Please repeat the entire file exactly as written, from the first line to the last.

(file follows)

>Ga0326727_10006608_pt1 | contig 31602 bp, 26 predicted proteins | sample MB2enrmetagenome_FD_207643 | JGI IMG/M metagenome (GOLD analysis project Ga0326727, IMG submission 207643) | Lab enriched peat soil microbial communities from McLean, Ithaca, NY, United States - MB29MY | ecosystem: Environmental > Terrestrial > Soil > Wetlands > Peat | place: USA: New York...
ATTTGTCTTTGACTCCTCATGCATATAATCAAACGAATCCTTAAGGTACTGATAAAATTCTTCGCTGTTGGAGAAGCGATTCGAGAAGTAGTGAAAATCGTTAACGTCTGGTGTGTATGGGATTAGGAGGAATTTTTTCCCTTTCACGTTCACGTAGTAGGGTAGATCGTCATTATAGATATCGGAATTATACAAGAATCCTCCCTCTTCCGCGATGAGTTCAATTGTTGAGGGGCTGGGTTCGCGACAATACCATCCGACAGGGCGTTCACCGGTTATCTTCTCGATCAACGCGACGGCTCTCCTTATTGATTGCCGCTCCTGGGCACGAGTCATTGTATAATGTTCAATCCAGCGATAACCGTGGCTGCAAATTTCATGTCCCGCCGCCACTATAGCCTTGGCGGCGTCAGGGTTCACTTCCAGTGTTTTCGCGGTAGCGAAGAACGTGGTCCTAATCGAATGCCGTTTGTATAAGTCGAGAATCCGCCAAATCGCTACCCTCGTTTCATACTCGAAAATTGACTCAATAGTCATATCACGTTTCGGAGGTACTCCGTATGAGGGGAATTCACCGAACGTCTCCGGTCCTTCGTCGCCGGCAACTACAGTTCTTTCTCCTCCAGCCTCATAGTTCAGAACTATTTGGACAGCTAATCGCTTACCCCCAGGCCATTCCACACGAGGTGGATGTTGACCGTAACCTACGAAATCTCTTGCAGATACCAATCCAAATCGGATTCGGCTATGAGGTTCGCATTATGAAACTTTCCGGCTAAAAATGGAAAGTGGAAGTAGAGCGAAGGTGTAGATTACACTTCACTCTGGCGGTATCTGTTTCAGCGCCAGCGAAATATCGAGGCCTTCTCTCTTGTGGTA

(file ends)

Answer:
>Ga0326727_10006608_pt1 | contig 31602 bp, 26 predicted proteins | sample MB2enrmetagenome_FD_207643 | JGI IMG/M metagenome (GOLD analysis project Ga0326727, IMG submission 207643) | Lab enriched peat soil microbial communities from McLean, Ithaca, NY, United States - MB29MY | ecosystem: Environmental > Terrestrial > Soil > Wetlands > Peat | place: USA: New York...
ATTTGTCTTTGACTCCTCATGCATATAATCAAACGAATCCTTAAGGTACTGATAAAATTCTTCGCTGTTGGAGAAGCGATTCGAGAAGTAGTGAAAATCGTTAACGTCTGGTGTGTATGGGATTAGGAGGAATTTTTTCCCTTTCACGTTCACGTAGTAGGGTAGATCGTCATTATAGATATCGGAATTATACAAGAATCCTCCCTCTTCCGCGATGAGTTCAATTGTTGAGGGGCTGGGTTCGCGACAATACCATCCGACAGGGCGTTCACCGGTTATCTTCTCGATCAACGCGACGGCTCTCCTTATTGATTGCCGCTCCTGGGCACGAGTCATTGTATAATGTTCAATCCAGCGATAACCGTGGCTGCAAATTTCATGTCCCGCCGCCACTATAGCCTTGGCGGCGTCAGGGTTCACTTCCAGTGTTTTCGCGGTAGCGAAGAACGTGGTCCTAATCGAATGCCGTTTGTATAAGTCGAGAATCCGCCAAATCGCTACCCTCGTTTCATACTCGAAAATTGACTCAATAGTCATATCACGTTTCGGAGGTACTCCGTATGAGGGGAATTCACCGAACGTCTCCGGTCCTTCGTCGCCGGCAACTACAGTTCTTTCTCCTCCAGCCTCATAGTTCAGAACTATTTGGACAGCTAATCGCTTACCCCCAGGCCATTCCACACGAGGTGGATGTTGACCGTAACCTACGAAATCTCTTGCAGATACCAATCCAAATCGGATTCGGCTATGAGGTTCGCATTATGAAACTTTCCGGCTAAAAATGGAAAGTGGAAGTAGAGCGAAGGTGTAGATTACACTTCACTCTGGCGGTATCTGTTTCAGCGCCAGCGAAATATCGAGGCCTTCTCTCTTGTGGTA